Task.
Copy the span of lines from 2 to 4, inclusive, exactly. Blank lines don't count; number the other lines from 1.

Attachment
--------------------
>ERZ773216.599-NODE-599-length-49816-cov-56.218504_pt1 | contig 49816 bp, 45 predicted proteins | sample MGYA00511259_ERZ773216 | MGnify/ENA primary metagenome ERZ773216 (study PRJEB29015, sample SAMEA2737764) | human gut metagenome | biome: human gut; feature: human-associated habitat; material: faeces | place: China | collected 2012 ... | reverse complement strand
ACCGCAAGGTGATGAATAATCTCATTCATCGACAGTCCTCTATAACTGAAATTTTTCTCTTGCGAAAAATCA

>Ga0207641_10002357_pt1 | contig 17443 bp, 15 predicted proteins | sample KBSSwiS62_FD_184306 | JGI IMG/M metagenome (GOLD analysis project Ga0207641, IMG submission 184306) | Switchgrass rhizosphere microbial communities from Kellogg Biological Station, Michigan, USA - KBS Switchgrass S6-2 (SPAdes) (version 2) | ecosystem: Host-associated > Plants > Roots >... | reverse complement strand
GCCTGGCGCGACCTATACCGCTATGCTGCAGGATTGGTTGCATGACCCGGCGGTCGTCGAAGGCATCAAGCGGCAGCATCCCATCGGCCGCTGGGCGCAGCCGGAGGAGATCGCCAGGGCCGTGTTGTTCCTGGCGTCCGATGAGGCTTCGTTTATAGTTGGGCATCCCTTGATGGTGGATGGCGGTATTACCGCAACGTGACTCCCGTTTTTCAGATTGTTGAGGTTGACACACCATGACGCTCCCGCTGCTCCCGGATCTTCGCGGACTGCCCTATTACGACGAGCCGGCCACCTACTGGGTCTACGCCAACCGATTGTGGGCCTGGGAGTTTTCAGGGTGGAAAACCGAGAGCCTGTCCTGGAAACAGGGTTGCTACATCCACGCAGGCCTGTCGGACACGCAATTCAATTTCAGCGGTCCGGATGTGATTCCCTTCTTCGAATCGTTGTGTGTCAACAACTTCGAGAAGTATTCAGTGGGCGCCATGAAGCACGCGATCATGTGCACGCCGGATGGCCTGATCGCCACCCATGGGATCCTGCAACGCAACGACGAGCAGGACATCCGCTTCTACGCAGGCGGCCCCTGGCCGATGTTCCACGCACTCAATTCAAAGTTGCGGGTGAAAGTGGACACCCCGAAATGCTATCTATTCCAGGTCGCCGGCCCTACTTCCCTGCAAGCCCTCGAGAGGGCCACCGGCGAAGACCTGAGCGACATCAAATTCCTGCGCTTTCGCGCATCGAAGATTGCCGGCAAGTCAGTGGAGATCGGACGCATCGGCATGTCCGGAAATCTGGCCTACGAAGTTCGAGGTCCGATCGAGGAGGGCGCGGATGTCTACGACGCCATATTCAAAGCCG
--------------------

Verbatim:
ACCGCAAGGTGATGAATAATCTCATTCATCGACAGTCCTCTATAACTGAAATTTTTCTCTTGCGAAAAATCA

>Ga0207641_10002357_pt1 | contig 17443 bp, 15 predicted proteins | sample KBSSwiS62_FD_184306 | JGI IMG/M metagenome (GOLD analysis project Ga0207641, IMG submission 184306) | Switchgrass rhizosphere microbial communities from Kellogg Biological Station, Michigan, USA - KBS Switchgrass S6-2 (SPAdes) (version 2) | ecosystem: Host-associated > Plants > Roots >... | reverse complement strand
GCCTGGCGCGACCTATACCGCTATGCTGCAGGATTGGTTGCATGACCCGGCGGTCGTCGAAGGCATCAAGCGGCAGCATCCCATCGGCCGCTGGGCGCAGCCGGAGGAGATCGCCAGGGCCGTGTTGTTCCTGGCGTCCGATGAGGCTTCGTTTATAGTTGGGCATCCCTTGATGGTGGATGGCGGTATTACCGCAACGTGACTCCCGTTTTTCAGATTGTTGAGGTTGACACACCATGACGCTCCCGCTGCTCCCGGATCTTCGCGGACTGCCCTATTACGACGAGCCGGCCACCTACTGGGTCTACGCCAACCGATTGTGGGCCTGGGAGTTTTCAGGGTGGAAAACCGAGAGCCTGTCCTGGAAACAGGGTTGCTACATCCACGCAGGCCTGTCGGACACGCAATTCAATTTCAGCGGTCCGGATGTGATTCCCTTCTTCGAATCGTTGTGTGTCAACAACTTCGAGAAGTATTCAGTGGGCGCCATGAAGCACGCGATCATGTGCACGCCGGATGGCCTGATCGCCACCCATGGGATCCTGCAACGCAACGACGAGCAGGACATCCGCTTCTACGCAGGCGGCCCCTGGCCGATGTTCCACGCACTCAATTCAAAGTTGCGGGTGAAAGTGGACACCCCGAAATGCTATCTATTCCAGGTCGCCGGCCCTACTTCCCTGCAAGCCCTCGAGAGGGCCACCGGCGAAGACCTGAGCGACATCAAATTCCTGCGCTTTCGCGCATCGAAGATTGCCGGCAAGTCAGTGGAGATCGGACGCATCGGCATGTCCGGAAATCTGGCCTACGAAGTTCGAGGTCCGATCGAGGAGGGCGCGGATGTCTACGACGCCATATTCAAAGCCG